The COVID-19 pandemic has turned our lives upside down in so many ways. From lockdowns, social distancing to working from home, our daily routines have been completely overhauled.
Now people are beginning to ask an important question – are these changes temporary? Or will they be a permanent part of our lives from now onwards?
Why our lives may not be the same again
We have read news reports of healthcare workers working 24*7 to battle COVID-19 at great risk to their lives. Some of them are staying in temporary hostels, away from their families and doing their job.
But can they continue to work in a state of high alert forever? That too, while putting themselves in danger. The stress due to COVID-19 on our healthcare system needs to come down.
Moreover, consider the present situation in the world, the summer Olympics, IPL, major trade conventions to India’s economy – everything has come to a halt due to COVID-19. While no one can say for certain when things will go back to normal, or if they even will, one thing is certain.
Our lives after the lockdown will no longer be the same. There will be radical changes in how we work, commute, socialize and communicate.
This is a must to ensure COVID-19 is contained for our own good.
Life after lockdown
- Embrace contactless greetings
Planning to shake hands? Think again. Immediately after COVID-19 struck, there were visuals of world leaders ditching the handshake and using the ‘Namaste’ greeting. The Namaste is a form of greeting used in India that does not involve contact with the other person, unlike a handshake.
With social distancing being encouraged, we will see more and more people ditching the handshake because of the risk a handshake carries in a post-COVID-19 world.
- Changing the way we learn
With schools and colleges being shut, there is a lot of interest around online classes. Teachers across the world are using the power of the internet to deliver educational content to a student’s house.
Real-time online classes are being held on apps like Zoom that have ensured that the absence of a physical classroom does not stop the learning of students. This could signal a change in the way students learn in a school after the pandemic ends.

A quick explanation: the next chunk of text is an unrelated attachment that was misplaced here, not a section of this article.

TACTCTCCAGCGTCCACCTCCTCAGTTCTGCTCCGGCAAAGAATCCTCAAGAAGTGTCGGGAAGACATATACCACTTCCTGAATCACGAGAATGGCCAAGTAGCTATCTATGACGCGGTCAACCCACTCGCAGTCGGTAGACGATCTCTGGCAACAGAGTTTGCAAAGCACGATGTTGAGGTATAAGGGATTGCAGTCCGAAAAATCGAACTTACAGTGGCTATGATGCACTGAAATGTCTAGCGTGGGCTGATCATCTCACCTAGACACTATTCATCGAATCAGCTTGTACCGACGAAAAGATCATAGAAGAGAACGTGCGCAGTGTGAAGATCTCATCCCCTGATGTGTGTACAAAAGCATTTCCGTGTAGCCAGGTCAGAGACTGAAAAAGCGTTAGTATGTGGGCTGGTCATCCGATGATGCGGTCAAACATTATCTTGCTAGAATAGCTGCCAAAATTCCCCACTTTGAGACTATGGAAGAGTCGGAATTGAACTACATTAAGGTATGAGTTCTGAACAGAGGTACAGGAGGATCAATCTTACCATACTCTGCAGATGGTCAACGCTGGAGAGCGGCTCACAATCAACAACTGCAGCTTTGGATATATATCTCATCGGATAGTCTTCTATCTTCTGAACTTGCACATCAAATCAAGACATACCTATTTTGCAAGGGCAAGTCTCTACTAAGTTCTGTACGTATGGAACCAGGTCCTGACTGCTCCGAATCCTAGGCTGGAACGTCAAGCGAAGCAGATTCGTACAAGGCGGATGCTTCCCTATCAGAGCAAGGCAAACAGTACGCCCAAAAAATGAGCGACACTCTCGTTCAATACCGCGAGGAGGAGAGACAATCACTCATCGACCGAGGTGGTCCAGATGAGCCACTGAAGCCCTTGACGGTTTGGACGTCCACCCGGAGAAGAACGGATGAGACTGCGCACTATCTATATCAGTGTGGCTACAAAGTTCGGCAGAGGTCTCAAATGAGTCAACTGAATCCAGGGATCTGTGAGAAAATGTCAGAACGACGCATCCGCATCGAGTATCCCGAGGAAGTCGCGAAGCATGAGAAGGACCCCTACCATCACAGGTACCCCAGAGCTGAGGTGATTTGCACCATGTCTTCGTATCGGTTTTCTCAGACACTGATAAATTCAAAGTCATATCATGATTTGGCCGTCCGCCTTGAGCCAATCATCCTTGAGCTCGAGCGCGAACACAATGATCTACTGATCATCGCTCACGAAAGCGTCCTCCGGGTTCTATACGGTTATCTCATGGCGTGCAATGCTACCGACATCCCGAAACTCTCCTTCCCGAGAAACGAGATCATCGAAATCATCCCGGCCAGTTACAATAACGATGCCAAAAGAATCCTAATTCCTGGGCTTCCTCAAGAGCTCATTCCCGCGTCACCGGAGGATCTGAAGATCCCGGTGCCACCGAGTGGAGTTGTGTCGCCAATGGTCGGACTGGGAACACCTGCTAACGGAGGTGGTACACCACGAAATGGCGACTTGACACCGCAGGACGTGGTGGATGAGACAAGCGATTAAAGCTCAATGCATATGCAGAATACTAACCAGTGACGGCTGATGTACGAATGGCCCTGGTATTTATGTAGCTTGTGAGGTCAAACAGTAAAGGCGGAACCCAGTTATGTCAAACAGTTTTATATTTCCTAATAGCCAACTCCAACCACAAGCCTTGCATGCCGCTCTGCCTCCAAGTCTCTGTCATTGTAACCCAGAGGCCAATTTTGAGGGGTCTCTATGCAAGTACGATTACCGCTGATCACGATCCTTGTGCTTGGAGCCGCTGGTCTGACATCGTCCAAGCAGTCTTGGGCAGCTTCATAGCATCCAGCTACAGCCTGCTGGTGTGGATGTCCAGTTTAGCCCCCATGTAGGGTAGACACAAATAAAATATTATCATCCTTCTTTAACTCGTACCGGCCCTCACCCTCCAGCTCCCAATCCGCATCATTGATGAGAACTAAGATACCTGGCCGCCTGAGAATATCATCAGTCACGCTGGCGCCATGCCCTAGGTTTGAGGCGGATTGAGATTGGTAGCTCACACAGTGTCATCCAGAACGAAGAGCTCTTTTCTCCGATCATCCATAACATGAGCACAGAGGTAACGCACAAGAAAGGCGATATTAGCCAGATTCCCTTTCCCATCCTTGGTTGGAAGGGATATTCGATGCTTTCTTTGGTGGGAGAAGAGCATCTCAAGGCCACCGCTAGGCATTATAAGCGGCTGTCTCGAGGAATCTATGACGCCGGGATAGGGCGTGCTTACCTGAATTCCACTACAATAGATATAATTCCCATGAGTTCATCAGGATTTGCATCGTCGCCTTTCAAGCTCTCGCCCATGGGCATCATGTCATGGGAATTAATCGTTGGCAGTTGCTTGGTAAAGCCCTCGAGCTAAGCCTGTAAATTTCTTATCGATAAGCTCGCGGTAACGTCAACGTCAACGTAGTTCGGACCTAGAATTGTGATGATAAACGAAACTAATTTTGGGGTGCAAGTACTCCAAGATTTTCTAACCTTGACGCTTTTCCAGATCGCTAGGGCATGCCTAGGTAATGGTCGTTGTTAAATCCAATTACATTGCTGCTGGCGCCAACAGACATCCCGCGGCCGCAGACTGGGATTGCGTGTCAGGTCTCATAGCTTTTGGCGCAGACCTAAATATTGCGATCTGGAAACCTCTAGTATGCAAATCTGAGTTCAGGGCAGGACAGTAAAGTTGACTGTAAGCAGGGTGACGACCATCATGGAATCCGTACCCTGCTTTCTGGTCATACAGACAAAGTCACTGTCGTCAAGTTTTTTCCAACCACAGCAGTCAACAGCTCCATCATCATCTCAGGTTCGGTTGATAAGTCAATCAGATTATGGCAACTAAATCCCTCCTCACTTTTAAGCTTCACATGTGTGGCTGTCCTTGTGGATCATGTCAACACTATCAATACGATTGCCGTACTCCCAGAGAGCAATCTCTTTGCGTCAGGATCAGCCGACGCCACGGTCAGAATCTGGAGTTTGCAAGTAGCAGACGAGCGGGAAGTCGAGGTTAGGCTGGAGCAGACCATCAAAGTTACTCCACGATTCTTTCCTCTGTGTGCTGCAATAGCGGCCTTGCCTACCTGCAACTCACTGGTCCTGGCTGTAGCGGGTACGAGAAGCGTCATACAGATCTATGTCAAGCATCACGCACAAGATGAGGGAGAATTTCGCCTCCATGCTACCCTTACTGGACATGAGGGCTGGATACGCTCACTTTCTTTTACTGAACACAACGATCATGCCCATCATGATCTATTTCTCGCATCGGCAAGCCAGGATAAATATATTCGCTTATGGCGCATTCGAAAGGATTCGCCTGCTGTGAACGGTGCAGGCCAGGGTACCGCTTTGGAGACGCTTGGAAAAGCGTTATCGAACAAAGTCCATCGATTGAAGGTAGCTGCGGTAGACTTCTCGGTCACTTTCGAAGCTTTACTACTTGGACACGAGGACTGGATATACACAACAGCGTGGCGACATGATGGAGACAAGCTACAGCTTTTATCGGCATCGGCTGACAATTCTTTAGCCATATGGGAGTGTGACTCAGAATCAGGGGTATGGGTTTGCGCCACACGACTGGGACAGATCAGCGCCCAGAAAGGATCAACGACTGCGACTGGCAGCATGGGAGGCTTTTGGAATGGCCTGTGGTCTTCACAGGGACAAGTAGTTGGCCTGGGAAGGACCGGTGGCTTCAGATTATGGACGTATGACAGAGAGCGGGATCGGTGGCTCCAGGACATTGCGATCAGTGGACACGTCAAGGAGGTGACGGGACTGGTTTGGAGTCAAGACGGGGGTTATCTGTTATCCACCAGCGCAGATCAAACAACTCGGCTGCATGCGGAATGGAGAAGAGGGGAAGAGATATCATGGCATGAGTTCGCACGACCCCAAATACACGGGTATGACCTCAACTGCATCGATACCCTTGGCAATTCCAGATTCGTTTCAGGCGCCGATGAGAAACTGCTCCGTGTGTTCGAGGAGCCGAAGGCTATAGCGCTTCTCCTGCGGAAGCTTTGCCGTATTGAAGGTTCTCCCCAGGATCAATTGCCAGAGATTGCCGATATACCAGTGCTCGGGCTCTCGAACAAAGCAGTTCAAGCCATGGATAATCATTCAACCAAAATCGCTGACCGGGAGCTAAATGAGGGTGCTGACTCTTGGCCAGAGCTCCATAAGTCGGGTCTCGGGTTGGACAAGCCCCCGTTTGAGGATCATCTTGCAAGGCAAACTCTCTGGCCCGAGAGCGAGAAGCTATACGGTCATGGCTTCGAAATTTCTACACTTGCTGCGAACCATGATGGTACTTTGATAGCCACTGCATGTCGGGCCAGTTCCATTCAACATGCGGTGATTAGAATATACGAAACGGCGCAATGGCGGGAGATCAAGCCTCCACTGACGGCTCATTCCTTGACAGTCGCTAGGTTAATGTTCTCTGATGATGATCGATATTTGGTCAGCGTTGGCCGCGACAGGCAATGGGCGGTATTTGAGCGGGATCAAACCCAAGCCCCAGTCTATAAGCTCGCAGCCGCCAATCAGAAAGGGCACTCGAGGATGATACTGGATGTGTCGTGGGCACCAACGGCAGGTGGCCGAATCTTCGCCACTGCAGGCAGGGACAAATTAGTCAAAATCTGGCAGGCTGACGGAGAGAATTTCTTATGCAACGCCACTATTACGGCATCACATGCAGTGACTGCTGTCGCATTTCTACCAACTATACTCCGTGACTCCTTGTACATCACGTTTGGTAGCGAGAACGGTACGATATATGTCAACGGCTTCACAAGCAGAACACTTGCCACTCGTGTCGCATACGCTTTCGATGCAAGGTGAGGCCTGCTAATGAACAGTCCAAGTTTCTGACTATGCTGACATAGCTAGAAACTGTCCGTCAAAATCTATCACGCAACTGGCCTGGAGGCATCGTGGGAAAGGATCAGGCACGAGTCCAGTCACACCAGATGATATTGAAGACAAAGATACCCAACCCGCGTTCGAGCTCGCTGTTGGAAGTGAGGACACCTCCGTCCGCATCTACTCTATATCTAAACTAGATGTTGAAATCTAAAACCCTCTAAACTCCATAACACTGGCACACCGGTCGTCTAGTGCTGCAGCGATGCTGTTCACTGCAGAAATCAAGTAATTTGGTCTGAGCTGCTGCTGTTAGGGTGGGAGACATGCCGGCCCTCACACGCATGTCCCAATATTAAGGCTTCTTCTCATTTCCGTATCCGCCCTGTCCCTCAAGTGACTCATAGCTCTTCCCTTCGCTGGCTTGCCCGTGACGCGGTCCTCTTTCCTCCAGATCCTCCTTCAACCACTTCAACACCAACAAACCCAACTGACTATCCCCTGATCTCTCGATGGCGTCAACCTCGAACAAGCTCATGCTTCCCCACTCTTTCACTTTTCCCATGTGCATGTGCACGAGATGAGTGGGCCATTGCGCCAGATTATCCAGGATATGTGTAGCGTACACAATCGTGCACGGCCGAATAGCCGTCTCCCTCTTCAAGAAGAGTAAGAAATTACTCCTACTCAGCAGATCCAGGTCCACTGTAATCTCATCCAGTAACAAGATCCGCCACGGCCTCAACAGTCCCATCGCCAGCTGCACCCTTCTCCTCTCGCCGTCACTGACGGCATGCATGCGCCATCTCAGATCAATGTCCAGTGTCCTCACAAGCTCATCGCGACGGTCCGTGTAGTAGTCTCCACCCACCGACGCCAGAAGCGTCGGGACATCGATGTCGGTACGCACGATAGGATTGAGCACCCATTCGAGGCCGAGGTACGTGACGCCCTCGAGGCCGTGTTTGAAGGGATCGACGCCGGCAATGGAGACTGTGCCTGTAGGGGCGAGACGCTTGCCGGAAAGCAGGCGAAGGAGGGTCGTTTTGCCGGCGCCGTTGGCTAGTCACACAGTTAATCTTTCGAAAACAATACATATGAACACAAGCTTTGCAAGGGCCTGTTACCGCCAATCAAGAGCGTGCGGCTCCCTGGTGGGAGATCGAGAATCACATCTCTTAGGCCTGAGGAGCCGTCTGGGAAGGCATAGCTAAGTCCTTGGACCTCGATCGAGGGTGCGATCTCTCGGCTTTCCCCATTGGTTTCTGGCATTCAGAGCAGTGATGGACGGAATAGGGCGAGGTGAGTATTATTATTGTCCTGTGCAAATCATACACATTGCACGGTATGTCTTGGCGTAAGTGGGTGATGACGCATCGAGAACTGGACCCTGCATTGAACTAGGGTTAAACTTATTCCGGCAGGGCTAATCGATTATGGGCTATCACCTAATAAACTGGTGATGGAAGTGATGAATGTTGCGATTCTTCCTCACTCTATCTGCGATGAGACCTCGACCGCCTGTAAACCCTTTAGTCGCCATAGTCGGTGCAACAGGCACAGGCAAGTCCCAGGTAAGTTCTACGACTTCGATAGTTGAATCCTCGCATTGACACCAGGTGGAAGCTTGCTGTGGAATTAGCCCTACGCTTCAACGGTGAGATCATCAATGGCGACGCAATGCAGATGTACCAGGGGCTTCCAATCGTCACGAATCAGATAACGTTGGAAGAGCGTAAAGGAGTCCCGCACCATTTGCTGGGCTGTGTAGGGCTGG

- Frequent washing of hands
Are you washing your hands frequently? One thing the COVID-19 pandemic has taught us is to maintain very high standards of personal hygiene. People are now understanding how simple acts like washing hands with soap and water may save their lives.
Before the pandemic started, many of us treated hand washing very casually, but that has changed completely in the past few months. And this change is something that is going to stay for a long time to come.
- No more public spitting
In India, it is common to see spit stains on government buildings, railway stations and roads. While the government tried to spread awareness by putting up posters and even imposing fines, no one cared.
But now that everyone has to wear masks in public places and maintain personal hygiene, spitting could be a thing of the past.
- Better air quality
Three to four weeks into the lockdown, environmentalists across the world noticed something strange – the ozone layer was healing itself. Not just that, air quality in cities like Delhi and Mumbai has improved drastically during the lockdown.
What this tells us is that nature can heal quickly if we give it a little space and time. This will put into perspective how we have taken nature for a ride all these years and encourage people to do more for the environment and enjoy the advantages of a greener earth.
- Be more grateful
The COVID-19 pandemic has brought us closer than ever before. Everyone is united in efforts to contain the virus. We have realized that if we don’t prepare ourselves well, then we can lose what we have now.
This thought that we may lose it if we are not careful has made us more appreciative of the present and thankful for what we have.
While we may be in lockdown at present, we should prepare ourselves mentally for the changes going to take place post-COVID-19. This will help us adapt and emerge as stronger individuals.